Man playing a computer games Family / Kids / Life / Lifestyle / Post City

To me “fortnight” brings up memories of spending two weeks in England with my relatives. No, we weren’t running around shooting digital enemies, but hobbling on pebbly beaches for the period of time Brits have long called a fortnight.

Today’s “Fortnite” is something quite different. It’s at its base it is a third person shooter game, but it also has dancing (The Floss) and strategy, and it has taken the gamer world by storm. Everyone from Drake to your 12-year-old is playing it right now. Tweens and teens organize Fortnite sleepovers where players bring their own systems and sit lined up, playing side by each.

Why is it so popular? I asked my own 16-year-old son, who has logged more than few hours playing this game. “Because it’s free.” Other kids have told me they love it because of the dancing, the puzzle solving, and one who said “I don’t know why! I just know I love it!”

Certainly, with the barrier of price removed, the game caught on quickly and became an obsession. What do you need to know about the game, and how can you stop your tween or teen from playing non-stop?
One of the biggest frustrations as the parent of a gamer is getting them to end the game, when you have to leave the house, or simply insist that they have a life outside of their online world. “But I’m in the middle of a game!” is a constant refrain. It might help to establish some rules of play before your child starts his Fortnite battle.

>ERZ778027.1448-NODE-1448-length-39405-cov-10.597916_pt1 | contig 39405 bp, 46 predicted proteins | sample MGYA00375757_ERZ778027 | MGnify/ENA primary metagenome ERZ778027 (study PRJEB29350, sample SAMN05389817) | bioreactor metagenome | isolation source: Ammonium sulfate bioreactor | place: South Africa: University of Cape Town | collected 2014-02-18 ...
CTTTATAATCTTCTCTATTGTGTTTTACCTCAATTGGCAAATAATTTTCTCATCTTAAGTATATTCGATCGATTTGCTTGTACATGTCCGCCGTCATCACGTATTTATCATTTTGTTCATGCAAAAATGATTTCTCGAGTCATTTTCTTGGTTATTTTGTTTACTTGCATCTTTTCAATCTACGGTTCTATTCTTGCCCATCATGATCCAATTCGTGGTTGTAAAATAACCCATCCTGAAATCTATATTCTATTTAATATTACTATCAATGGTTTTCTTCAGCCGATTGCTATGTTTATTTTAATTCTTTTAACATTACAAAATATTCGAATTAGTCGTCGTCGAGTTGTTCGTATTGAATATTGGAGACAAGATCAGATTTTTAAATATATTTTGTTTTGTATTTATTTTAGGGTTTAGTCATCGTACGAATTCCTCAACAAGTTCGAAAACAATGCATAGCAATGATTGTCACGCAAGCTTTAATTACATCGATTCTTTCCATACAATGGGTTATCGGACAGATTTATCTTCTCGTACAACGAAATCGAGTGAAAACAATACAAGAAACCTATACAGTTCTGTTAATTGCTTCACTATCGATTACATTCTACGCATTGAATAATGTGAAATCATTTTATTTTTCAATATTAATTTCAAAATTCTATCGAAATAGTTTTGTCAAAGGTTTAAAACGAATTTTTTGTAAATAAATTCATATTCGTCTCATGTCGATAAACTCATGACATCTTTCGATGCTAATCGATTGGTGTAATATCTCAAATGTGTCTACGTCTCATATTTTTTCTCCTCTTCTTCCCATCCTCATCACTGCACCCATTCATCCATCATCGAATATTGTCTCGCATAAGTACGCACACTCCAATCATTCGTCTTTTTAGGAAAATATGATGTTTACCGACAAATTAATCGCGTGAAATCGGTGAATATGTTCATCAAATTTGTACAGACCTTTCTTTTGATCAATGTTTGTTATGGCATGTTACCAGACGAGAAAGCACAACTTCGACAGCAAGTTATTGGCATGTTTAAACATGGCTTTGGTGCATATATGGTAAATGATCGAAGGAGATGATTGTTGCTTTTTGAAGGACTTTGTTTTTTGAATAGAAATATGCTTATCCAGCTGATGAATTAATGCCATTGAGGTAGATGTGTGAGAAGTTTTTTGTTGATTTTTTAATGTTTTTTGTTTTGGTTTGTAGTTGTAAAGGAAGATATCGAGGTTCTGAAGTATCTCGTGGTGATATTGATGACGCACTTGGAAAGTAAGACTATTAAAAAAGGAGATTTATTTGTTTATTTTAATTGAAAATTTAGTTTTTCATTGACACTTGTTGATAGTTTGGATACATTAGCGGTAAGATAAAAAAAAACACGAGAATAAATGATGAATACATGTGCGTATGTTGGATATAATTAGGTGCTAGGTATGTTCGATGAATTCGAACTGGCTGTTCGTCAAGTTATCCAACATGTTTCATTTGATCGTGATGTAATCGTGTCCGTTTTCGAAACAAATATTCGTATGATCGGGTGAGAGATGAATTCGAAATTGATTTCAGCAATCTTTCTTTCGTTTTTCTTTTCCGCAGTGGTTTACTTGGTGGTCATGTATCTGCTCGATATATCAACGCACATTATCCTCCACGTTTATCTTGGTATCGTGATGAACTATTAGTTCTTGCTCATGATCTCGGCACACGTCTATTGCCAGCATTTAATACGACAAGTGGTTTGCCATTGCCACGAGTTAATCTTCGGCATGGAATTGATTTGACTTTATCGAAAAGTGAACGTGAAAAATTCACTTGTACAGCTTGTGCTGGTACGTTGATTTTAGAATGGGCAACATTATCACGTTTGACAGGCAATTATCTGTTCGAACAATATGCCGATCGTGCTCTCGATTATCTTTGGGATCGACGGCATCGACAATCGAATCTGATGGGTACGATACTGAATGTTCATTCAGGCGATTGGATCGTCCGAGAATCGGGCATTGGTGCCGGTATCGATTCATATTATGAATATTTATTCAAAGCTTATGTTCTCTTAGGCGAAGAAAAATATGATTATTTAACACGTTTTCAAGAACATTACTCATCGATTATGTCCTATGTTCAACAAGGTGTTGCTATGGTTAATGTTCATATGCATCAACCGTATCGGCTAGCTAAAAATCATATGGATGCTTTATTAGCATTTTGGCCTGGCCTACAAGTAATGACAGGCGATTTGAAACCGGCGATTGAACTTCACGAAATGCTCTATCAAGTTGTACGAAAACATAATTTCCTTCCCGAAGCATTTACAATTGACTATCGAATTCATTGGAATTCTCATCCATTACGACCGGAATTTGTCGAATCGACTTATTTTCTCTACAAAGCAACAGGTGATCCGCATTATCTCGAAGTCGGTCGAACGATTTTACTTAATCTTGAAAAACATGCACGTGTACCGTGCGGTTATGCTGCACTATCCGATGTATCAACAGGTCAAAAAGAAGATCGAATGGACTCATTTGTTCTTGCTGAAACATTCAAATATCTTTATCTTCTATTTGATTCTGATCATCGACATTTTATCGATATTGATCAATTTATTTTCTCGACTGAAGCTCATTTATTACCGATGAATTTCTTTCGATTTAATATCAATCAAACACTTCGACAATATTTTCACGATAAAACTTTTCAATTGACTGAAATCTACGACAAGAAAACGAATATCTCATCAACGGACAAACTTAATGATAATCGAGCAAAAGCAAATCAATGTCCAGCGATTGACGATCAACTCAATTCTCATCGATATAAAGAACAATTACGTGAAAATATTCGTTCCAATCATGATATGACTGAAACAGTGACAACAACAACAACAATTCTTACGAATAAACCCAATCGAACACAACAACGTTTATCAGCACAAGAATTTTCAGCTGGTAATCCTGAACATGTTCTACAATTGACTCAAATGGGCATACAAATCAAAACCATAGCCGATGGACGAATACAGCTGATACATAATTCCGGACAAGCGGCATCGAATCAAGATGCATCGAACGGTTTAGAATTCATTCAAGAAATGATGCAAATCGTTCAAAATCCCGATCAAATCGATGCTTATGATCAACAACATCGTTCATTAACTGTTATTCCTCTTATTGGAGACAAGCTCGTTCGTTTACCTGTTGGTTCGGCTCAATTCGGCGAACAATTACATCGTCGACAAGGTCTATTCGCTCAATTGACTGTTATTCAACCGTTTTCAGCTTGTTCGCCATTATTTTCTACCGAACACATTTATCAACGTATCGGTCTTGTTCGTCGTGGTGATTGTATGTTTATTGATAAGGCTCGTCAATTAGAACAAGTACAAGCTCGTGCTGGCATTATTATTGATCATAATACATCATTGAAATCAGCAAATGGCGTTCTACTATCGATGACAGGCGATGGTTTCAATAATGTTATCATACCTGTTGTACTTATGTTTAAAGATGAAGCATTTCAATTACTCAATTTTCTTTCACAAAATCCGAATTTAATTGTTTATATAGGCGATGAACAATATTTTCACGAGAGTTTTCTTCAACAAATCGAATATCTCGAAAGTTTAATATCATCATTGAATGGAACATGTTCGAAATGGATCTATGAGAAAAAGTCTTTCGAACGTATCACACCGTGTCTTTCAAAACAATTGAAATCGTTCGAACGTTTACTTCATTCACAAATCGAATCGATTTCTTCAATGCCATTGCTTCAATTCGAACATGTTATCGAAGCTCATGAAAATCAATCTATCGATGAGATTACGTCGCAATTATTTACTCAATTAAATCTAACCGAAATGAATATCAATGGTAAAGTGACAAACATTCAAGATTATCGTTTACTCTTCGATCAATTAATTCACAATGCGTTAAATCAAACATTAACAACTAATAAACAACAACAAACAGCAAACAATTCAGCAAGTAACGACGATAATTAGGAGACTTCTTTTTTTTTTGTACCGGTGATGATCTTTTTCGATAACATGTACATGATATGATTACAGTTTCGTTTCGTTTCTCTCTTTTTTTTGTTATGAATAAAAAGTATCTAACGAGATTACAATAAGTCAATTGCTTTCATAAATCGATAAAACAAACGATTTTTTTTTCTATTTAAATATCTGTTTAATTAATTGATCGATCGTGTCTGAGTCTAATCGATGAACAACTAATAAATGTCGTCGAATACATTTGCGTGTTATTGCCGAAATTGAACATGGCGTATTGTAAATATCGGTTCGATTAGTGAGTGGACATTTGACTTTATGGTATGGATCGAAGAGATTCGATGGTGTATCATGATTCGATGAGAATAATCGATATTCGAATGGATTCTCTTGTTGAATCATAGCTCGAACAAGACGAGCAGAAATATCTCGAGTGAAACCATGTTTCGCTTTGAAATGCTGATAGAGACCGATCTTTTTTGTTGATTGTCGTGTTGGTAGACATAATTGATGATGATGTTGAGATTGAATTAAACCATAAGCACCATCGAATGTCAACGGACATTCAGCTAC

Ask him/her what they are playing; solo or team. Ask them to estimate the time they think it will take to play one game. Calculate the approximate end time and tell them they’re not allowed to start a second game without once again speaking with you and estimating another end time.

Often the kids will have friends over, and they will play the game at the same time, but not necessarily communicating with each other. This isn’t horrible (we do the same thing when watching a movie) but encourage them to try to start and end their games around the same time so they can coordinate breaks.
They may want to watch other players play the game on-line. Drake playing the Fortnite pro, Ninja, was watched by millions. Don’t try to understand it, just put some rules on it. And on the positive side, they’re probably finally Flossing, daily.

Kathy Buckworth has four children, including a 16-year-old son, whom, at time of writing, was playing Fortnite.

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Kathy Buckworth is a writer, personality and host who lives in Toronto, Canada. She is a major press contributor, the author of 6 books, and is an international travel writer.

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